There are so many things happening in the bookstore and at the tearoom! Posy is heavily pregnant and ready to cry at any given moment, Nina is back at the shop and is determined to bring the festive atmosphere there, and so with the reindeers in their original size, mistletoe photo booth it slowly starts to look like “Christmas vomited over it”, which for Tom and Mattie, both total anti – Christmas, is at least one common ground to complain.

This time the story focuses strongly on Tom, the enigmatic and enigma – like member of Happy Ever After team who hates romance, and Mattie, who always wears black, runs the tearooms by the bookshop and hates all man. Again, those two, as well as the rest of the gang, and they’re all mentioned in the book, hallelujah, they were just my kind of characters – believable in the way they were, with their ups and down, secrets and troubles, with days that were sometimes better and sometimes worse and their banter, and you know, it is often that you want to bang the characters heads together for them to see the light eventually – and I didn’t want to bang their heads together! They were simply brilliant as they were. Although, I must admit, there was a moment that I felt so sorry for Mattie, when she was blanked out by the others after revealing Tom’s secrets, and I mean, they all – Posy, Verity and Nina, all wanted to know them, right, and then Tom also blanking her out and it was just soooo unfair.
I love how all the characters have their own stories to tell. Mattie’s heart was badly broken in the past and the return of her ex – boyfriend Steven doesn’t bode well. Tom, the very modern feminist, was so full of surprises and well, he always meant really well, even though it might not have looked like this at the first sight. The way those two were starting to find each other in this very complicated and uncomfortable arrangement of living in the same flat above the bookshop was absolutely sweet, hilarious and uplifting. Annie Darling, just like Debbie Johnson, can so brilliantly write about feelings and emotions, they’re so beautifully captured and they simply sound genuine and honest.

I’ve finished reading this book grinning from ear to ear, there was so much joy and optimism here, it really made me feel better and lighter. It was a delight to read and it was almost as good as the first book in the series, “.The Little Bookshop of Lonely Hearts” though, to be honest again, it is probably one of the most gorgeous novels in the world and of all time. I really could read more about the Lonely Hearts Bookshop, it’s one of my absolutely favourite series, and I so hope to see more from the characters in the future, though guys, to be totally honest, the last sentence in this book looks like the very final one, sniff.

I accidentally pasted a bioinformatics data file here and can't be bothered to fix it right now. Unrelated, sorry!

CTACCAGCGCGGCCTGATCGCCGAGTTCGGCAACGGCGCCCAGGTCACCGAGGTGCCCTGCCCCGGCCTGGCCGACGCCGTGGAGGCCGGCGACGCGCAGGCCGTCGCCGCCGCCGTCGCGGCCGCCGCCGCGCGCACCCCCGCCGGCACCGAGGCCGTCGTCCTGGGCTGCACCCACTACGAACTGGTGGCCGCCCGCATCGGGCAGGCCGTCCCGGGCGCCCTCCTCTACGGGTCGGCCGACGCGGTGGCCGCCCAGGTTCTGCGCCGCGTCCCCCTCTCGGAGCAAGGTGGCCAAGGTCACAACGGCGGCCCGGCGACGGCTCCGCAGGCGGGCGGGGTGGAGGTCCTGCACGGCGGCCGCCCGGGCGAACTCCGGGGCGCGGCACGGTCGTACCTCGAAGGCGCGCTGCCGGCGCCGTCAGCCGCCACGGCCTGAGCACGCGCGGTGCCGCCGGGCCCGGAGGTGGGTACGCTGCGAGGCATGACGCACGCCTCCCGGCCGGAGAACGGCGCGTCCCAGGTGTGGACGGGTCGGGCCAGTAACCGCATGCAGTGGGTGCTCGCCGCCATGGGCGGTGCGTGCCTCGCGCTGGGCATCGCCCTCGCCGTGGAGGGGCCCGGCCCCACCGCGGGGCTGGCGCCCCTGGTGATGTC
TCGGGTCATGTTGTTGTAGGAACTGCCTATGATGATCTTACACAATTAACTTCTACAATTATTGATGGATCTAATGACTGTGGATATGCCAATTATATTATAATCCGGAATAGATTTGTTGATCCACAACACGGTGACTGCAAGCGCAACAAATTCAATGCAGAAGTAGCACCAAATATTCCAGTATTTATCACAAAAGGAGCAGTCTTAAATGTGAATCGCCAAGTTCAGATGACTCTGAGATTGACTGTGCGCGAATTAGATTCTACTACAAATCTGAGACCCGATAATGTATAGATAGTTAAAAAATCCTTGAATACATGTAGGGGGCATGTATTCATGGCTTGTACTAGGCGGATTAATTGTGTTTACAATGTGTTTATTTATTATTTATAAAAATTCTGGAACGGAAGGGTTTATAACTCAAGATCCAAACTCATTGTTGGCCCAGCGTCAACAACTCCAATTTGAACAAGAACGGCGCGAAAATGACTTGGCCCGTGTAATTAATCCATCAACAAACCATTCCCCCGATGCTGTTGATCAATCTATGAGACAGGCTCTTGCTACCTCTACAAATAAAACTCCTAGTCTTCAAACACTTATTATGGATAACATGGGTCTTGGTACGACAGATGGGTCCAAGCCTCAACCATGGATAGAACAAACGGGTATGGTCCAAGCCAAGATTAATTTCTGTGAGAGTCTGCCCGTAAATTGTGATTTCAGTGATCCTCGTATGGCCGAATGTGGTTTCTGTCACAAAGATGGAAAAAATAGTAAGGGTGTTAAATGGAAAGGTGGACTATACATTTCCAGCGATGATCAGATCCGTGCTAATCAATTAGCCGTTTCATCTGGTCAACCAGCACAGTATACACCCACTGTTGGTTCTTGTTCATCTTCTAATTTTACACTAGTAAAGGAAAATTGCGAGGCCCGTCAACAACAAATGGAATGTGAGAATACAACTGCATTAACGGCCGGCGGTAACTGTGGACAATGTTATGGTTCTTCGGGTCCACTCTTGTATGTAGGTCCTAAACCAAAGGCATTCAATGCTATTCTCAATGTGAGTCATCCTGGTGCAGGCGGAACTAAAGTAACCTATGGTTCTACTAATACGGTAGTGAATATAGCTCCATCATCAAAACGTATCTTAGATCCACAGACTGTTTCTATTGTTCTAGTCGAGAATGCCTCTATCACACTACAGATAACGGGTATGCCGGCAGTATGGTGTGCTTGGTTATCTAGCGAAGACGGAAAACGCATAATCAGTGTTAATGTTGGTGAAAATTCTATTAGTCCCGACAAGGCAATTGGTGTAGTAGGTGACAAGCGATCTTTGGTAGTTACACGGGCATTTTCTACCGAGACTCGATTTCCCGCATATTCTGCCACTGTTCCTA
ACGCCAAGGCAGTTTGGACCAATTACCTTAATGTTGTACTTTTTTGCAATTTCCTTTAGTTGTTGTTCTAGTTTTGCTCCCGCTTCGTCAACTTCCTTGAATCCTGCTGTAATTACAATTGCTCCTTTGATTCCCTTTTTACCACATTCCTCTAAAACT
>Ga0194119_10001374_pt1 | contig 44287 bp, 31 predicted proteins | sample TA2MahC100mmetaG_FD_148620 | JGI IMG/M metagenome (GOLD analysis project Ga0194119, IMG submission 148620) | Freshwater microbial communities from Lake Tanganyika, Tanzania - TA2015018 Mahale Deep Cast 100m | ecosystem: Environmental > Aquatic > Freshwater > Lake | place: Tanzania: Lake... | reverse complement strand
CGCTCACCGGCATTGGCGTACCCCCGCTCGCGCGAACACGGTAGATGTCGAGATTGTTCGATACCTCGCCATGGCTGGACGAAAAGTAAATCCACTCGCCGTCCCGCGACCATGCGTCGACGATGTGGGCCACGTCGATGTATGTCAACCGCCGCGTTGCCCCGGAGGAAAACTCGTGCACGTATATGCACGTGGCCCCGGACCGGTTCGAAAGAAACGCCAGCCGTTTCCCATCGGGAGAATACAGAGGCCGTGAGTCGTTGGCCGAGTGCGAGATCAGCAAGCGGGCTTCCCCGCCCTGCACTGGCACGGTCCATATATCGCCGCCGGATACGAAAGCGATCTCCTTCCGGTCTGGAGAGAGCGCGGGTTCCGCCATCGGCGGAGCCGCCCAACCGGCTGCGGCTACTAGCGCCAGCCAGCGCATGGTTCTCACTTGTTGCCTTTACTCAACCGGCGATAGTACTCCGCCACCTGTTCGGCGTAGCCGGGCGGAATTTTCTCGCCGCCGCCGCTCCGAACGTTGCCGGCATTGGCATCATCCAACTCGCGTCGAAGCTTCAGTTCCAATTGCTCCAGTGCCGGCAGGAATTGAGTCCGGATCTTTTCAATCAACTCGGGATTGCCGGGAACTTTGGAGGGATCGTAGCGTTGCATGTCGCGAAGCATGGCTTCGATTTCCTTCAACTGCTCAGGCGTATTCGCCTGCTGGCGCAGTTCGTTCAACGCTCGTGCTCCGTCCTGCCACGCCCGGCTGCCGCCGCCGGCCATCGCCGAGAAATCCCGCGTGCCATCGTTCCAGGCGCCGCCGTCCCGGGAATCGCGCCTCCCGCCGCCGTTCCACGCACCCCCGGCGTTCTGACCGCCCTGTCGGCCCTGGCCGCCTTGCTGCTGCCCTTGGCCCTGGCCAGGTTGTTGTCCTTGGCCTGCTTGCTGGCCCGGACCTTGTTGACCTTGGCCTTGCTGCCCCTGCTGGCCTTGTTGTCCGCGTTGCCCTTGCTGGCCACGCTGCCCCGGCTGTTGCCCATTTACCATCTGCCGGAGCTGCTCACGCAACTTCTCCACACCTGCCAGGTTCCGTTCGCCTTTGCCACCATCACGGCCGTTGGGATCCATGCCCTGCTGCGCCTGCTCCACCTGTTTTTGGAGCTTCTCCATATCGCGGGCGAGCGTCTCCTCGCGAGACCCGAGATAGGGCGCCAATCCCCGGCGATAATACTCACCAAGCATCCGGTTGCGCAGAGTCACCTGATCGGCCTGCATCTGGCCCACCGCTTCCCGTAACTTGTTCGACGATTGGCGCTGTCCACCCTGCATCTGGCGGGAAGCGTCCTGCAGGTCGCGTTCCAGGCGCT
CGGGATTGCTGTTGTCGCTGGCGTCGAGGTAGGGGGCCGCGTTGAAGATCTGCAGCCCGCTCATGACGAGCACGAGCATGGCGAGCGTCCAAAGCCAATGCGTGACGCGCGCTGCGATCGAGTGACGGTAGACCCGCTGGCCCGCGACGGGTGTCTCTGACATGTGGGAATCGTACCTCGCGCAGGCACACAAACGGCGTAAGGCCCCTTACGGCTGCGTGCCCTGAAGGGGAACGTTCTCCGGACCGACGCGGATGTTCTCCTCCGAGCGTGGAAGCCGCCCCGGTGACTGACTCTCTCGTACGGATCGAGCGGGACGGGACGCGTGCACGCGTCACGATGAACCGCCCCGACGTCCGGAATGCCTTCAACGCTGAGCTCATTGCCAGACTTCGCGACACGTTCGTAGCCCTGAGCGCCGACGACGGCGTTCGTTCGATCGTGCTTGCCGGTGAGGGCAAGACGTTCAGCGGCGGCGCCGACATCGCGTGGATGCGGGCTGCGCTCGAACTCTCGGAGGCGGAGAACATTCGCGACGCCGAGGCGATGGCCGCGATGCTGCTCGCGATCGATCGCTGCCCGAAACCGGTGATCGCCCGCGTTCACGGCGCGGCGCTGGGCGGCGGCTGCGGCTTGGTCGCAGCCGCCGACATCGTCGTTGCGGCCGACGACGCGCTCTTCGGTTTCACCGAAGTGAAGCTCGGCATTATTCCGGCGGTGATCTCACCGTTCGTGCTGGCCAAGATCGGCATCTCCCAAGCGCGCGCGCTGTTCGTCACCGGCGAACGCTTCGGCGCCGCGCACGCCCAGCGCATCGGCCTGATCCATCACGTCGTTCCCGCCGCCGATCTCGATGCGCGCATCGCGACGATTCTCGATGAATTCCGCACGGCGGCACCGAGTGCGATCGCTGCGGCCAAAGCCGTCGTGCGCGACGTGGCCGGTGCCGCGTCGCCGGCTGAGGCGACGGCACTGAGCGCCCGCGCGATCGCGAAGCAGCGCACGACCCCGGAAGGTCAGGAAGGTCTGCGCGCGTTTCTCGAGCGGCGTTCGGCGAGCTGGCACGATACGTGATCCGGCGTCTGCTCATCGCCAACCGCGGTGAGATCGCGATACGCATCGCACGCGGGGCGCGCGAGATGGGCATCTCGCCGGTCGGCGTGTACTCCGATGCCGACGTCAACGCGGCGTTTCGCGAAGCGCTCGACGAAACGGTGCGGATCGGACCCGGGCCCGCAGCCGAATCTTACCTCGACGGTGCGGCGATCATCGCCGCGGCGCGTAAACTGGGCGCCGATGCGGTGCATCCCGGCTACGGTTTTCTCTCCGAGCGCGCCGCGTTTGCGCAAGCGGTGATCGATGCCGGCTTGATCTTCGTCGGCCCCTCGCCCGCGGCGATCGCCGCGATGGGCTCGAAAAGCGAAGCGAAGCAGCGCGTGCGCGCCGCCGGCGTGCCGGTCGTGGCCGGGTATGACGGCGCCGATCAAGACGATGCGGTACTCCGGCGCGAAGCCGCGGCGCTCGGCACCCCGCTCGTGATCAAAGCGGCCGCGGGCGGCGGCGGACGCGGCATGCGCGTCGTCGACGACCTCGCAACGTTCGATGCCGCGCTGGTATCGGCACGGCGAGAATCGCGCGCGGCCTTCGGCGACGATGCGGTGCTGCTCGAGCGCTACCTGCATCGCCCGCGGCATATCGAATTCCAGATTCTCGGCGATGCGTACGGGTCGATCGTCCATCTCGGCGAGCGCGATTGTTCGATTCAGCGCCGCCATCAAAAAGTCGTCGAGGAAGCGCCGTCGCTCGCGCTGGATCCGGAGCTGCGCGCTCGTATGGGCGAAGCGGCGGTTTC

Altogether, this book was a perfect read – I loved every single moment of it. It was full of fantastic characters that are down – to – earth and brilliantly funny and comic moments, but it also touched upon some heavier issues. There was the Christmas spirit, bookshop full of romance books and mouth – watering festive baking – I don’t need anything more! Highly recommended!

 

A Gift from the Comfort Food Cafe by Debbie Johnson

A Gift from the Comfort Food Cafe by Debbie Johnson

 

 

39783948Publisher: Harper Collins/ HarperImpulse

Publishing Date: 18th October 2018

Series: Comfort Food Cafe #5

Source:  Received from the publisher via NetGalley, thank you!

Number of pages: 400

Genre: General Fiction (Adult)

 Buy the Book:  Kindle | Paperback

 

 

 

Synopsis:

Cosy up at the Comfort Food Cafe for a romance that isn’t just for Christmas…

‘As cosy as a buttered crumpet’ Sunday Times bestseller Milly Johnson

Christmas has never been Katie Seddon’s favourite time of year. Whilst everyone else shares memories of families coming together and festive number ones, the soundtrack to Katie’s childhood wasn’t quite so merry.

But since she moved to the village of Budbury on the gorgeous Dorset coast, Katie and her baby son have found a new family. A family who have been brought together by life’s unexpected roads and the healing magic of a slice of cake and a cupful of kindess at the Comfort Food Café.